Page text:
1 November 2004 FINANCIAL TIMES
LEADERS AND LETTERS
A vibrant global ecology is what underpins the economic and social
pillars of development
From Mr Dave Hampton.
Sir, I enjoyed Poul Nyrup Rasmussen's letter " Europe 's economy
does not exist in some vacuum" (Letters, October 27) and beg
to advance his argument one stage further.
Mr Rasmussen rightly argues that the three pillars of development
(economic, social and environmental) must be strengthened together.
But it is evident that two of the pillars - economic and social -
are subsidiary to, and underpinned by, the third: a vibrant global
Neither dollars nor our species will out-survive our planet. The
earth can survive happily without people or profit. Some might say
better. The state of the planet is the viability of the holding company.
So if the economy is a wholly owned subsidiary of the environment,
it is surely bad news that the latter is in bad shape? Our atmosphere,
the air we all share, is not a vacuum but a precious mix of life-sustaining
gases. We take its existence for granted. We place no value on it.
The Russian state parliament has tipped the balance that will change
all that. Under the Kyoto Agreement, the polluter will soon have
to pay. We are fast running out, not of oil but of free air-space
to put all the carbon dioxide our global fossil-fuel-bonfire frenzy
releases (from its multi-million-year-old safe storage place below
ground.) Kyoto will start to bite, just in time.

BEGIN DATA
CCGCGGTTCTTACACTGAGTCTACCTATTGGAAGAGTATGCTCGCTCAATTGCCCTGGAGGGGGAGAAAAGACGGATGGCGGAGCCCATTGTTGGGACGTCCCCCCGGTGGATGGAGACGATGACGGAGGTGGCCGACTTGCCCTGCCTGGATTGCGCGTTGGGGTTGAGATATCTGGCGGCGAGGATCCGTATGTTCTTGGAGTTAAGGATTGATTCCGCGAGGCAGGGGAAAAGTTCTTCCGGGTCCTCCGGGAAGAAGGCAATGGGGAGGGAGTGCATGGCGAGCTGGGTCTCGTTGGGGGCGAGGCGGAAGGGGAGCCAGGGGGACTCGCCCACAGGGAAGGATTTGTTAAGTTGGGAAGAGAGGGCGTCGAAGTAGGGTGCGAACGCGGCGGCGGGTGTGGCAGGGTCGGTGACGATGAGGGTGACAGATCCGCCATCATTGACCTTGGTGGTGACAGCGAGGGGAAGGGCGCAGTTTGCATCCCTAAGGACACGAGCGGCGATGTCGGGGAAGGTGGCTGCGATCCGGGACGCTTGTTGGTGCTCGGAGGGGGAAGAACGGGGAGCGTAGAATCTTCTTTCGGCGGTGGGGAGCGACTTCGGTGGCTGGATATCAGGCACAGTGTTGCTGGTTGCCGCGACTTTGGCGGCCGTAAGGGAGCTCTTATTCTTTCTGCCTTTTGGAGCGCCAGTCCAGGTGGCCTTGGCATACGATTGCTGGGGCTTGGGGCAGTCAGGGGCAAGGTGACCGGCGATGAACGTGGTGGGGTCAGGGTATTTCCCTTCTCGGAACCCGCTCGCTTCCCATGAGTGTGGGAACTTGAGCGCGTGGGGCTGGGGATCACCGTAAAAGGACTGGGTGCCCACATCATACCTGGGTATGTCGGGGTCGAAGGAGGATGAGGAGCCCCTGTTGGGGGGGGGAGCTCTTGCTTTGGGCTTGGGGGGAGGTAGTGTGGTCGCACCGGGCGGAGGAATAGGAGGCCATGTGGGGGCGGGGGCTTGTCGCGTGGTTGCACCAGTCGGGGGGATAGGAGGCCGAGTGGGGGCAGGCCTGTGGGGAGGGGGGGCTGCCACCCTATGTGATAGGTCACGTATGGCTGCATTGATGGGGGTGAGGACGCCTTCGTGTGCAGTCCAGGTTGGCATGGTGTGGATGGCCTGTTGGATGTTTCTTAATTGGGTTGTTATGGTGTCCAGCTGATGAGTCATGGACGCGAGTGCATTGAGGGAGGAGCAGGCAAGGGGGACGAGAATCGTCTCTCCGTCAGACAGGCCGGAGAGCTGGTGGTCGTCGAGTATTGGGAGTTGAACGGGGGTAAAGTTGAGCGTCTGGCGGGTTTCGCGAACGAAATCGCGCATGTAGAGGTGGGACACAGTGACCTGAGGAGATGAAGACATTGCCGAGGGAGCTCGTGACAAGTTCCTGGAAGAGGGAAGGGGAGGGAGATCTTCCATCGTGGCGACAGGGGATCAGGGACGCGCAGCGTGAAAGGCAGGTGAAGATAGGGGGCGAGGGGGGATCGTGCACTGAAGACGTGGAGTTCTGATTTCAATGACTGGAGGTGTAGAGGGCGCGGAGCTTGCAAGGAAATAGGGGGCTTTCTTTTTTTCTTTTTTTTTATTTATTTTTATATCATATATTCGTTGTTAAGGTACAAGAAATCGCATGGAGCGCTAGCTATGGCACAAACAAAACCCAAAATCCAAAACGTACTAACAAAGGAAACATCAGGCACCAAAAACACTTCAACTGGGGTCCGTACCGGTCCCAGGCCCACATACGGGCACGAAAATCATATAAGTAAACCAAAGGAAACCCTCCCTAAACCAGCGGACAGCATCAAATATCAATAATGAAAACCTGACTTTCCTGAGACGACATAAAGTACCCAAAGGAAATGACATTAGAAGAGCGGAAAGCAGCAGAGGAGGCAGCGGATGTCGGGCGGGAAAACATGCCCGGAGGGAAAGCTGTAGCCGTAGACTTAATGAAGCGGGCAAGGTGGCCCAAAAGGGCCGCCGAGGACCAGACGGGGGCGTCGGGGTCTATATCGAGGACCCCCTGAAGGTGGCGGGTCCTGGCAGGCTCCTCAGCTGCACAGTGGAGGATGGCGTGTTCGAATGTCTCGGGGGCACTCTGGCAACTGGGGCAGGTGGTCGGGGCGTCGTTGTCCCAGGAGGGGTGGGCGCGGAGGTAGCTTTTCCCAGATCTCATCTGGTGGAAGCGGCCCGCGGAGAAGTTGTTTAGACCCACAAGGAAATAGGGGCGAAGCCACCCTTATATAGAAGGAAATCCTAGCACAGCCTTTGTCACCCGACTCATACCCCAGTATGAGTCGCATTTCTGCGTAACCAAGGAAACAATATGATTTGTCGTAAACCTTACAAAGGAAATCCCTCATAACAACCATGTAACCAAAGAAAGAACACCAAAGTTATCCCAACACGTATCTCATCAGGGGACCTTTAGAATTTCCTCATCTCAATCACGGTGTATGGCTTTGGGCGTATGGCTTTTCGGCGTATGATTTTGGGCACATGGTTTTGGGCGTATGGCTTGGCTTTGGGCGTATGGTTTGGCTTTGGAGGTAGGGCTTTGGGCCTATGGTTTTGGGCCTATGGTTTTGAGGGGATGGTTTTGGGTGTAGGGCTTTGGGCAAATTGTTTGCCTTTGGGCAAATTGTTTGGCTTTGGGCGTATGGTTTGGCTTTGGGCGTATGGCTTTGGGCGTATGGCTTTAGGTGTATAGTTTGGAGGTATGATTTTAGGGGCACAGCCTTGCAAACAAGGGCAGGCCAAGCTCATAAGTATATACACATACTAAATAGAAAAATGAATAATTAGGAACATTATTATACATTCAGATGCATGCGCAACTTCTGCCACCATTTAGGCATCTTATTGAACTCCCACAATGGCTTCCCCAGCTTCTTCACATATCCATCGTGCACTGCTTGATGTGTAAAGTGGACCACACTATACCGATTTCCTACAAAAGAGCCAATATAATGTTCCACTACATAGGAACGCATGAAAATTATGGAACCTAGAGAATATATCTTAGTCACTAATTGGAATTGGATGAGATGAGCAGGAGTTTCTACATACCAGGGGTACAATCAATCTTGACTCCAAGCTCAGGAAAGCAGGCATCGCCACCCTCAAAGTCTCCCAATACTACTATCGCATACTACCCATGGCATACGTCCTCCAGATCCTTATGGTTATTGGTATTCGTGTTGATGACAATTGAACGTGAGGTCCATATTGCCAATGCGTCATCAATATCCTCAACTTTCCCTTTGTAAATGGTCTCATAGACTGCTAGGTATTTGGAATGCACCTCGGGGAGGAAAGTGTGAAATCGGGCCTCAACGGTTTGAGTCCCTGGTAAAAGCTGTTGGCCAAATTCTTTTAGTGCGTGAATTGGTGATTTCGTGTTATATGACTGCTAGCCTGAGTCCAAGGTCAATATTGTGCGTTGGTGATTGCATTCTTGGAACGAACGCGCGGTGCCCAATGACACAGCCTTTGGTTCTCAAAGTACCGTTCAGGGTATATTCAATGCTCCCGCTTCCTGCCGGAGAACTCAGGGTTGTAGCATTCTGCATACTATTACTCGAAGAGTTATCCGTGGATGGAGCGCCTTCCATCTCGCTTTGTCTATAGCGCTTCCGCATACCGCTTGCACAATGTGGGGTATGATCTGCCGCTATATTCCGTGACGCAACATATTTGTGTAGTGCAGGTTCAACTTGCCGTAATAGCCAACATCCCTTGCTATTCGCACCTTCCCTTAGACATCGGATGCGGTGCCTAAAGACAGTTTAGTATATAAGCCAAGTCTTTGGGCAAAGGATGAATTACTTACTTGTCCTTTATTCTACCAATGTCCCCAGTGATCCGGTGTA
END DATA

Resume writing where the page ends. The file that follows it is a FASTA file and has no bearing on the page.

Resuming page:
If carbon dioxide were purple, we would have witnessed the haze
growing as "air-fill" (á la "land-fill")
over just one lifetime. We have radically altered the very chemistry
of the air we breathe. Background carbon dioxide levels, previously
broadly stable for the last 400,000 years or more (at between 200
to 280 parts for million) have risen in just 100 years or so as never
before. This year we hit 378 parts per million - more than a third
higher than ever before, and rising fast. This is a reckless amount
of irreversible change to the chemistry that regulates our climate
- and so to the ecological engine of our economy.
Tackling climate change seriously now promises a bright future
of energy security, energy independence and energy sustainability.
As we succeed in this enormous challenge, collectively and individually,
we can export the capability to the rest of the world and prosper.
Dave Hampton, Director, ABS consulting, London SE1 1HL